With Lehigh Valley-specific data in hand, economic development and workforce officials say they are poised to capture a greater understanding of how to find the right people for the right job.
“This data is the first time we’ve had Lehigh Valley specific data,” said Don Cunningham, president and CEO of LVEDC. “It’s really saying the Lehigh Valley is in the category of most of the strong growth regions in the country. Demand for skills is increasing.”
At an event that attracted about 200 people to the Blue Grillhouse event center in Bethlehem Township, officials involved in the Education & Talent Supply Study disclosed the findings from the data they gathered over the year. State grants funded the majority of the study.
The Education & Talent Supply Council formed in 2015 to meet, discuss and work on these labor issues and had participation from local schools and colleges, said Mark Erickson, president of Northampton Community College and chairman of the council.
FIVE TARGETED SECTORS
In 2017, LVEDC and the Workforce Board Lehigh Valley hired MDB Insight, a Toronto consulting firm, to conduct the study that included interviews, focus groups and surveys with businesses from five targeted industry sectors and other stakeholders.
That same year, LVEDC hired Karianne Gelinas for a newly created position, director of talent supply. Gelinas helped to gather the data and worked closely with the council.
The targeted sectors are manufacturing; high-value business services; life sciences; transportation, warehousing, logistics and wholesale; and health care. The data are only from companies in these fields, and the council chose these sectors because they said they demonstrated the greatest employment needs.
“They already employ a large sector of our workforce and they are poised for growth,” Gelinas said.
Having strategies to help these growing employers is critical to the region’s economic health, Gelinas said.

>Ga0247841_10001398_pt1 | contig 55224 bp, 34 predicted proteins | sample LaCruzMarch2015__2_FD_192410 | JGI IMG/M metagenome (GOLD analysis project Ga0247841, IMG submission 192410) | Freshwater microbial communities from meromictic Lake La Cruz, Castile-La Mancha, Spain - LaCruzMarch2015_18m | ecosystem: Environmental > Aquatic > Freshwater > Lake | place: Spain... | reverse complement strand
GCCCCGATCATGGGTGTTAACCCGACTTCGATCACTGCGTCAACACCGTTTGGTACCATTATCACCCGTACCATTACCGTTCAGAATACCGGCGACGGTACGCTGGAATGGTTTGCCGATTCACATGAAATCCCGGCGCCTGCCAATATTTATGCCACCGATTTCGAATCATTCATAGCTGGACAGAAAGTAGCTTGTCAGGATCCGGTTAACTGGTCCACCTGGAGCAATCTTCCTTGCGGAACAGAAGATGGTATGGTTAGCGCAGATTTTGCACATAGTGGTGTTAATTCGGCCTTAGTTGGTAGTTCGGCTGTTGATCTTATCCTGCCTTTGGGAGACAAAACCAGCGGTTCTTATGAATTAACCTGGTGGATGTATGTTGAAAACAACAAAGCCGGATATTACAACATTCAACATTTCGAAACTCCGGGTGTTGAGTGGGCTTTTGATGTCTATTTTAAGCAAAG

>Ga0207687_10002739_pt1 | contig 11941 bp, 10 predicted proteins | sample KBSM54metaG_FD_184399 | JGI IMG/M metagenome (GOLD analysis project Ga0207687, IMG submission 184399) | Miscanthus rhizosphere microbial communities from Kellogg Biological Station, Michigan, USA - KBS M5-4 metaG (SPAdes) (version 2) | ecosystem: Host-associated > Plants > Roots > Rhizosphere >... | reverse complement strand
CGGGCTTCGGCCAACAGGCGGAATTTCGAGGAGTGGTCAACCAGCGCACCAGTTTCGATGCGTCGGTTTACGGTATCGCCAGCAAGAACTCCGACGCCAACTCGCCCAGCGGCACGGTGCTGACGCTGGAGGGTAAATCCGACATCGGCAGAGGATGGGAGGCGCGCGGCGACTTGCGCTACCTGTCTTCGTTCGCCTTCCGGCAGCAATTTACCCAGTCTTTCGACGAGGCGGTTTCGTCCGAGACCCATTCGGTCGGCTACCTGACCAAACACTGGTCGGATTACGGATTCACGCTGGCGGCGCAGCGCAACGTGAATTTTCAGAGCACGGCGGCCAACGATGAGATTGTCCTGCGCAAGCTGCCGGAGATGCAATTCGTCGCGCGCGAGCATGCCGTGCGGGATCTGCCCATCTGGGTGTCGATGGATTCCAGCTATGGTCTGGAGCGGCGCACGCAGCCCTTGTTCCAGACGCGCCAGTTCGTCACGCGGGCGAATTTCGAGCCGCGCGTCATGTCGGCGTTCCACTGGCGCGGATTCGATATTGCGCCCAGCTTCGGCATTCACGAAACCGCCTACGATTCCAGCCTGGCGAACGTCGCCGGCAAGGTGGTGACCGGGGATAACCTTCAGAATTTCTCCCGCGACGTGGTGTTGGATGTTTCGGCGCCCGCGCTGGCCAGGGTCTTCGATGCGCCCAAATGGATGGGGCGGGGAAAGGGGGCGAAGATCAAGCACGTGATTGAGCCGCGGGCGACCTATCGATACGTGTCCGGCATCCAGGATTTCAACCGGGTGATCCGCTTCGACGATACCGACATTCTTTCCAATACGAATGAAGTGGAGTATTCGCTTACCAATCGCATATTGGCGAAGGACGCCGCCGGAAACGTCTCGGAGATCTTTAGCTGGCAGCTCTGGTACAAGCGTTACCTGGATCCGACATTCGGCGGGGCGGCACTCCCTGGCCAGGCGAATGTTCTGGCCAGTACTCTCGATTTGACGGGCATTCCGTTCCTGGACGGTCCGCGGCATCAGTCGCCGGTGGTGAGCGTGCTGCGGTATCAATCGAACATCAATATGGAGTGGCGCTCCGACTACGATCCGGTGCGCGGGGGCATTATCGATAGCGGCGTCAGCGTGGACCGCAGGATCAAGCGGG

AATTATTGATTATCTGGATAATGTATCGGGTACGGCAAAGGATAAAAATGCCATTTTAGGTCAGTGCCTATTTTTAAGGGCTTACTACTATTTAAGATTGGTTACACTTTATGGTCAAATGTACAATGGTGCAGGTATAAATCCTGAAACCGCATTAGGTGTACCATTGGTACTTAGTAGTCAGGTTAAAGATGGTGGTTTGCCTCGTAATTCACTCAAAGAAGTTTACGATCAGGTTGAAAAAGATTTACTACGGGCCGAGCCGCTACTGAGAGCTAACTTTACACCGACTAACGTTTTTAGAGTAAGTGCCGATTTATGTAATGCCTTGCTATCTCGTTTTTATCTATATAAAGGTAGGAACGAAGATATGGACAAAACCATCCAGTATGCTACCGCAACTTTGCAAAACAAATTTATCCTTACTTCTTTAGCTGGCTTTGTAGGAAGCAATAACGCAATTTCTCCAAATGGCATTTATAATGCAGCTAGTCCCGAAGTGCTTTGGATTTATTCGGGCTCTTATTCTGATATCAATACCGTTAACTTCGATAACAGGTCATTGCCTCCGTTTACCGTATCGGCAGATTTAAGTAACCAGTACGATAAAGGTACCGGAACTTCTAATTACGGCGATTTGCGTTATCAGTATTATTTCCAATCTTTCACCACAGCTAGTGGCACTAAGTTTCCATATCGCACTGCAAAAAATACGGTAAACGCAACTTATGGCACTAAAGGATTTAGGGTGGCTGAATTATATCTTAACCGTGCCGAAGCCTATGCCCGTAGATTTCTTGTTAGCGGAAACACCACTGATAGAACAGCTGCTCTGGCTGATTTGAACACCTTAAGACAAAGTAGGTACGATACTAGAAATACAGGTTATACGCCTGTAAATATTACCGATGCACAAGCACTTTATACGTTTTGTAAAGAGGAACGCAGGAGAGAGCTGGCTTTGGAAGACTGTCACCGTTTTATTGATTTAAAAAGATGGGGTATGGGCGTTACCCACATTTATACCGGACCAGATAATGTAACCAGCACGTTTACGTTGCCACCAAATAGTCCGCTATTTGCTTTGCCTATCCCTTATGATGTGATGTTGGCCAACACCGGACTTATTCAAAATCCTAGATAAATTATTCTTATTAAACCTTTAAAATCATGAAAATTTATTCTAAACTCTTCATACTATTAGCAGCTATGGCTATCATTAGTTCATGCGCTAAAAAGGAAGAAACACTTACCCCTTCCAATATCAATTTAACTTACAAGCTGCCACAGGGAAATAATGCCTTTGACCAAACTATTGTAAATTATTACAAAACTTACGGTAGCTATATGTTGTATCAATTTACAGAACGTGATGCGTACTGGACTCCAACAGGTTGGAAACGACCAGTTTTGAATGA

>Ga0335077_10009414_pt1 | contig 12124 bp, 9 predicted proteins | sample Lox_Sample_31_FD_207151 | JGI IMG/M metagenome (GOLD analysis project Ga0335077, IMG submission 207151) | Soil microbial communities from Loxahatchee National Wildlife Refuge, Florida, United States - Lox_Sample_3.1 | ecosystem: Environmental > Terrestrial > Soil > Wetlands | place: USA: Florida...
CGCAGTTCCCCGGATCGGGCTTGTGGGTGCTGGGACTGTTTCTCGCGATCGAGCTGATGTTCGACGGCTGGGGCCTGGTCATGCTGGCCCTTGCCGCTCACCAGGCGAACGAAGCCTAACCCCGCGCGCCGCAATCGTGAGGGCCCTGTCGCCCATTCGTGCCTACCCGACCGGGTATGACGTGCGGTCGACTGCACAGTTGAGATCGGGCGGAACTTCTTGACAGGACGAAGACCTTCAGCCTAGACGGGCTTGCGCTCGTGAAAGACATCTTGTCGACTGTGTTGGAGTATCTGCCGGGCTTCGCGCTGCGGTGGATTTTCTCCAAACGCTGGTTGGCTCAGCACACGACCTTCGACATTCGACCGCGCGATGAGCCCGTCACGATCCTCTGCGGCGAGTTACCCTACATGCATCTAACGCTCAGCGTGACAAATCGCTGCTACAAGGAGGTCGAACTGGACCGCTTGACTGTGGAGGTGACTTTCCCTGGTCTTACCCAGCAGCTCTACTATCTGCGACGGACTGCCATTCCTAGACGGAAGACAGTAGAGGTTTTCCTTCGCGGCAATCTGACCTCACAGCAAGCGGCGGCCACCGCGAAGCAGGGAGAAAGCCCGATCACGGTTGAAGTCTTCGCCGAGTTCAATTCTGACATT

COMMUTING IN AND OUT
The study also used Census Bureau data, which showed there are more Valley residents commuting outside the region to work than there are out-of-area commuters coming into the Valley to work.
Data revealed 91,230 people work in the Valley but live elsewhere, while 186,170 people live and work in the Valley. Furthermore, the data showed 99,138 people live in the Valley and work elsewhere.
“That number used to be way out of balance,” Cunningham said, saying many more residents commuted out of the Valley to work elsewhere. The council would like to broadly identify those 99,138 people leaving the Valley each day to work, their skills and where they are going, he added.
QUALITY WORKERS ARE PARAMOUNT
LVEDC, an organization focused on attracting new companies to the Valley and retaining existing ones, is finding that businesses are increasingly more concerned with the quality of the available workforce than they are location, according to Cunningham.
“The availability of skilled labor and gaps between existing workforce and skills that today’s employers need are critical economic challenges,” he said. “This is not just a Lehigh Valley issue.
“It’s a common concern in growing communities across the United States during a period of rapid technological change and historically low unemployment levels.”
NINE IN 10 TO HIRE
A majority of surveyed employers said they have had difficulties hiring. The study showed 71 percent said their company has experienced challenges in recruiting, hiring or retaining workers over the past year.
The study also showed 91 percent of employers said they have hired workers within the past year, and 89 percent said they plan to hire within the next 12 months.
“The constant that we see across all our clients is, the skills gap affects everyone,” said Susan Larkin, vice president of Allied Personnel Services, a staffing agency in Allentown and presenting event sponsor. “The need for this study is clear.”
Larkin said she has not seen a labor market like this one. Her firm has experienced many different labor markets over the years and is one of the Valley’s largest employers.
Now with the survey complete and the data released, the council will examine 36 recommendations that MDB Insight identified, including nine that LVEDC views as the highest priority for taking immediate action.
These include conducting more tours of local businesses for the community and school officials, developing a more targeted mentorship program and finding out where residents go who leave the region for educational opportunities elsewhere. The full study and recommendations are available at LVEDC’s website.
“We are trying to look forward and put some framework in place,” Cunningham said. “We have to understand it to be smart.”
Source: Lehigh Valley Business